I own a quite a few (really too many) knives, from the manufacturers you mention, as well as several other.
In my opinion, the best made knives are those from F. Dick and Company. Why do I say this, what are my qualifications, and how to tell quality of construction?
My qualifications include a career as a scientific glassblower. While I am not an experienced metal worker, quality and precision construction is similar in both metal and glass.
F. Dick knives are better made: Joint are tighter and smoother, metal is not overpolished. For example, examine knives from several different manufacturers. While closing your eyes, run your finger over the handle to metal joints and/or the rivets. In a knife with perfect finish, you will not be able tell where one material stops, and the next starts. Second, examine and feel the top of the blade. This edge is polished. If it is overpolished, the corners will be rounded off. If not, they will be smooth but not rounded. My F. Dick knives, in all these tests, are better made then my others.
F. Dick also supplies most cooking schools, like the CIA. One company claims that they are less expensive and less well-known because they do not spend money on advertising.
If the best knives for the money is an objective, I strongly recommend Forschner knives, particularly those with Fibrox handles. While I think a forged cleaver is better than a stamped one, for all other uses stamped steel knives are just as good as forged ones.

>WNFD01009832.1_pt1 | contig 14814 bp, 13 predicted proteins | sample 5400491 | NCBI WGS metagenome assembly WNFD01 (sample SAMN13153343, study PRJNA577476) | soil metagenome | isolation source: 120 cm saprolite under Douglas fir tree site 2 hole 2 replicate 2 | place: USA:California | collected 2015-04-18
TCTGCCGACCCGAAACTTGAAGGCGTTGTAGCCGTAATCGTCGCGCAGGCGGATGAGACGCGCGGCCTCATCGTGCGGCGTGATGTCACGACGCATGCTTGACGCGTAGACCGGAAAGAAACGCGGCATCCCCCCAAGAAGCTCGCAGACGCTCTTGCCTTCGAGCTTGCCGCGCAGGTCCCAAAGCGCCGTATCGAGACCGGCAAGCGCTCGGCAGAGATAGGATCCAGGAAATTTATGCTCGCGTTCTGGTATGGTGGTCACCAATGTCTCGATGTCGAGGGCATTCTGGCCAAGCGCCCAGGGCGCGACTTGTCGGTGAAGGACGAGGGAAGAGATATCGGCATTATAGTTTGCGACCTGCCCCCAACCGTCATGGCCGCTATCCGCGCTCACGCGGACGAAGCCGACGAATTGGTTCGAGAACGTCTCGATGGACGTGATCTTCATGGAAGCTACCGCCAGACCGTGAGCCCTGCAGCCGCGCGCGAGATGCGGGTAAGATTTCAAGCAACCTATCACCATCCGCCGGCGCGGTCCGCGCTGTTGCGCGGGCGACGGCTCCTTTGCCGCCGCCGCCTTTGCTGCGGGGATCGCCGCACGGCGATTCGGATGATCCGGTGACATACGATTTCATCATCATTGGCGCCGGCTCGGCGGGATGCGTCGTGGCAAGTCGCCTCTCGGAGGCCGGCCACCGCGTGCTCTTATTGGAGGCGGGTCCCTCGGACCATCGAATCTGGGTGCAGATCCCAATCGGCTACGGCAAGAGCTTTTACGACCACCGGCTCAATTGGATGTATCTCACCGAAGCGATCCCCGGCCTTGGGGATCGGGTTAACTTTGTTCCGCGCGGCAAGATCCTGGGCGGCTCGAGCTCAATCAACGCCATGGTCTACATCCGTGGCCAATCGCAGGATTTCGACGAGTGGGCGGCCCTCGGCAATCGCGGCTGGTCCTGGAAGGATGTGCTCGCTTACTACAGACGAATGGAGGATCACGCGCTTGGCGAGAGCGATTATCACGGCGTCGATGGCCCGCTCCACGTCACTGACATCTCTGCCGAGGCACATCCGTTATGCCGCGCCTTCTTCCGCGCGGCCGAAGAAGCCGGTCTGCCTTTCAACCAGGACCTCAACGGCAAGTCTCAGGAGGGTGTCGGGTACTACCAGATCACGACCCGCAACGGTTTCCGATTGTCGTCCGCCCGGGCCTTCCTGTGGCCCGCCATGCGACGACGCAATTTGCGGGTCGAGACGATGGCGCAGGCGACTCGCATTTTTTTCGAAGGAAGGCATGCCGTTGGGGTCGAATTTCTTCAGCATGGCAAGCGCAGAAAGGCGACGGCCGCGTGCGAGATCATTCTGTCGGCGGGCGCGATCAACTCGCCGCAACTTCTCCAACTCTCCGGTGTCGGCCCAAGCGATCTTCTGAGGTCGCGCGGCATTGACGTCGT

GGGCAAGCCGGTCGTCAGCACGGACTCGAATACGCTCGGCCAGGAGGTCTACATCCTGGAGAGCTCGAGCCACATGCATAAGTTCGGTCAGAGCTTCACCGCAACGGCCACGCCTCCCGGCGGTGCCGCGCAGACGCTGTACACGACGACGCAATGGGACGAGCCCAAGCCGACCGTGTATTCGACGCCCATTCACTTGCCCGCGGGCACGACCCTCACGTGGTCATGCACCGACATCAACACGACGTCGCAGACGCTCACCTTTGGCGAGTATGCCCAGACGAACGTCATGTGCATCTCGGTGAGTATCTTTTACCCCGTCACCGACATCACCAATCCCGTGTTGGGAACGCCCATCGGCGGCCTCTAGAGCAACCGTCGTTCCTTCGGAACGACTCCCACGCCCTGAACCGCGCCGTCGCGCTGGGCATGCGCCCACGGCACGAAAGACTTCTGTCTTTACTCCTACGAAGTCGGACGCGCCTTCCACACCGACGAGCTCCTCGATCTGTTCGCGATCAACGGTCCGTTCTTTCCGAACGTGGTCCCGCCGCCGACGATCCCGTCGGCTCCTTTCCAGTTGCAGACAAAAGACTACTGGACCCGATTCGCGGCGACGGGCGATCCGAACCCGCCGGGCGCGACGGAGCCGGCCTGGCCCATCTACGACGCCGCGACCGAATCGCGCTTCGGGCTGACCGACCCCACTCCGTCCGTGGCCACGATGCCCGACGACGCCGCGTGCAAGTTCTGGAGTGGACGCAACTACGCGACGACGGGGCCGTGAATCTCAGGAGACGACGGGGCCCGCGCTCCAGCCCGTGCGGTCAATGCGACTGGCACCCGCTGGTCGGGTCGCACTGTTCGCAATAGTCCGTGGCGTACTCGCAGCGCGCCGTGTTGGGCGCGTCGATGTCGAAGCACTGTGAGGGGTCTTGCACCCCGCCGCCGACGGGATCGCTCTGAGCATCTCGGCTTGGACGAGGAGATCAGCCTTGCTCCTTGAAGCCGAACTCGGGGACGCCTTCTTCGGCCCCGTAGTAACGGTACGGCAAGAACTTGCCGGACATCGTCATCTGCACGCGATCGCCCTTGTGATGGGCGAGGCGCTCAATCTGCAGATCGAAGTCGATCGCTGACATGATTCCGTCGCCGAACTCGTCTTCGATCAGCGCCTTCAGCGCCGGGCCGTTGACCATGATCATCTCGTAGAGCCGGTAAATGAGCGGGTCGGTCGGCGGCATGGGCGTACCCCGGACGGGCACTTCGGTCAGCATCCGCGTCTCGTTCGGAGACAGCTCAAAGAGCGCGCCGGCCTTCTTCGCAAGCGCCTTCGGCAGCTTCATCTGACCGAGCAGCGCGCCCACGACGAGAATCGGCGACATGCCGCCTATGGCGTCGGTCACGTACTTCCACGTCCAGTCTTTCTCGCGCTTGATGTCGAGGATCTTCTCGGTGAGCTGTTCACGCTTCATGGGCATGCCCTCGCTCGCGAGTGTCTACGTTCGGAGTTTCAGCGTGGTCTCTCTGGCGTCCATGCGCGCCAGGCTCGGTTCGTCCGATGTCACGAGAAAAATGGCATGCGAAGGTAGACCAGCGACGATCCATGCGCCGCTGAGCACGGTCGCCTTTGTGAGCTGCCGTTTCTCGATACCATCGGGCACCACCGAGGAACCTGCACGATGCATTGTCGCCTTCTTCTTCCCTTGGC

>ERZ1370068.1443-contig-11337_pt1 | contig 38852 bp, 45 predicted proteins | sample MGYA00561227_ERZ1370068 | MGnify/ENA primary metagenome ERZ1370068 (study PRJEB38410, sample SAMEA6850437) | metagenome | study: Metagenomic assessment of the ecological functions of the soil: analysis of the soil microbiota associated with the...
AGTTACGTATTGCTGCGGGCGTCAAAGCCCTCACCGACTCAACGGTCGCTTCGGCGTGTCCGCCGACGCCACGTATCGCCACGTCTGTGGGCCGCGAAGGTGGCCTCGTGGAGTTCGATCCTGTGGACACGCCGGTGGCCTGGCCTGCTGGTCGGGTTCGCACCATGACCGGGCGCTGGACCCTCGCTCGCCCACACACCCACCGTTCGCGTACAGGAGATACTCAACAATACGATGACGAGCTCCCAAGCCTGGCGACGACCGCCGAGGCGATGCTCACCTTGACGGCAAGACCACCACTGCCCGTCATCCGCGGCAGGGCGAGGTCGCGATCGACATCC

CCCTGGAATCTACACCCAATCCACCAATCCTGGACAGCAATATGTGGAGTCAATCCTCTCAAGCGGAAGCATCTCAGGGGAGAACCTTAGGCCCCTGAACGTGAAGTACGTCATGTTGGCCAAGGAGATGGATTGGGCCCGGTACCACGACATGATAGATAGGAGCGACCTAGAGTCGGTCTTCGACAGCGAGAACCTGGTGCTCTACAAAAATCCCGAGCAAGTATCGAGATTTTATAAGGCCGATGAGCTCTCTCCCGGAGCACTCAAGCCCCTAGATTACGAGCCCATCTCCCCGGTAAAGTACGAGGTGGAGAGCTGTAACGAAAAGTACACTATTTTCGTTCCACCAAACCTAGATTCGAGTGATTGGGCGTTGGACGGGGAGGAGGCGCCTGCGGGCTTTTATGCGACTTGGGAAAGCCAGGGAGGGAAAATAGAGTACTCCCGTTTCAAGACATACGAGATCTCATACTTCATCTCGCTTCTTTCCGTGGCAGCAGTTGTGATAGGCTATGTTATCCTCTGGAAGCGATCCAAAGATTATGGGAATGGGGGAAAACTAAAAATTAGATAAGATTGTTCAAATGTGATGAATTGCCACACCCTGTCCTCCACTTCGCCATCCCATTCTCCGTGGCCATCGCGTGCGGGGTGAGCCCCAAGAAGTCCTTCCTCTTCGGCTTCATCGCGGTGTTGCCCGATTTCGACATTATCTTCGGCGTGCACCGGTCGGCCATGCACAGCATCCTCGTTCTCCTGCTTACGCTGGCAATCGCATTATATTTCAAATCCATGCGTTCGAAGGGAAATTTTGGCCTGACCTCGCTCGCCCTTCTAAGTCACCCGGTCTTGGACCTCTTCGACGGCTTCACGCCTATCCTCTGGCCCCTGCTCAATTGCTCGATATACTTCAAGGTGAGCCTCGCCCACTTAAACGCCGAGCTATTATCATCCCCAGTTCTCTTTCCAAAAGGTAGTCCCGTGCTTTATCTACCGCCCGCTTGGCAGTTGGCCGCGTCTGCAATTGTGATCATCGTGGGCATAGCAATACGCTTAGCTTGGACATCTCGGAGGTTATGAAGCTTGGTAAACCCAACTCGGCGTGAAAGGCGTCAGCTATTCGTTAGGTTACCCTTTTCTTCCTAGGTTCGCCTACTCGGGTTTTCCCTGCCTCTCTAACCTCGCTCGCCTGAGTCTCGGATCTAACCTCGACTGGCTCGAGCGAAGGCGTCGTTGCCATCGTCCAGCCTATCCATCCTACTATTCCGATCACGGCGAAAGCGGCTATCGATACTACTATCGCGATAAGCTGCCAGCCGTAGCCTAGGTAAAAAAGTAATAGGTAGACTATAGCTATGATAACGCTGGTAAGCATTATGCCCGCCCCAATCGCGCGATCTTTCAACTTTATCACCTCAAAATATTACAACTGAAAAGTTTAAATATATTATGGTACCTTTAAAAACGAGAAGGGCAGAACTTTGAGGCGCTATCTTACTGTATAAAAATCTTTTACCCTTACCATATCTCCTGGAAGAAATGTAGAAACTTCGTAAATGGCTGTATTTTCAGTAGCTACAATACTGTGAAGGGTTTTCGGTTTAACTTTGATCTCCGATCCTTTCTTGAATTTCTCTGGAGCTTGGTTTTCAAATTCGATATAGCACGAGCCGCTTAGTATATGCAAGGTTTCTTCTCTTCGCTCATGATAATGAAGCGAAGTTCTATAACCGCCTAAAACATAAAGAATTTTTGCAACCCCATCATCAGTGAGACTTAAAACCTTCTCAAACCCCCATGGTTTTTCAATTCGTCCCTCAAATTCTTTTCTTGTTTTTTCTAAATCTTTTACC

If you want to use the excellent Chef's Choice electric knife sharpner, be aware that any knife with a bolster (virtually all forged knives) will not allow you to sharpen the blade all the way to the end. The well-made knives that will allow full length sharpening with a Chef's Choice machine are:
The Messermeister's San Moritz line
The Chef's Choice line
What knives do you need?
8 inch Chef's (the #1 knife in a collection)
3-4 inch parer
Long serrated for bread and tomatoes
10 inch carving knife with a granton or kullenschlif edge (you will not believe how much this type of edge helps until you try it)
A long steel for setting the edge
In addition, many people like to get a 6 inch utility or sandwich knife. This is like a light-weight chef's knife. My wife uses our's a lot, while I seldom use it.
Some people also like to have a cleaver.
This totals only four-six knives plus a steel, and will easily do 99+% of all cutting jobs.
Lastly, get yourself a knife storage system that does not rest the knife on the sharp edge of the blade. Why go to all the trouble of sharpening a knife well only to constantly dull it by sliding it into and out of a slot on it's sharp edge. Rest the knife on it's side, use a magnetic strip, or rest it in a vertical slot, just not on it's sharp edge.
Two excellent sources of knives and information on knives are: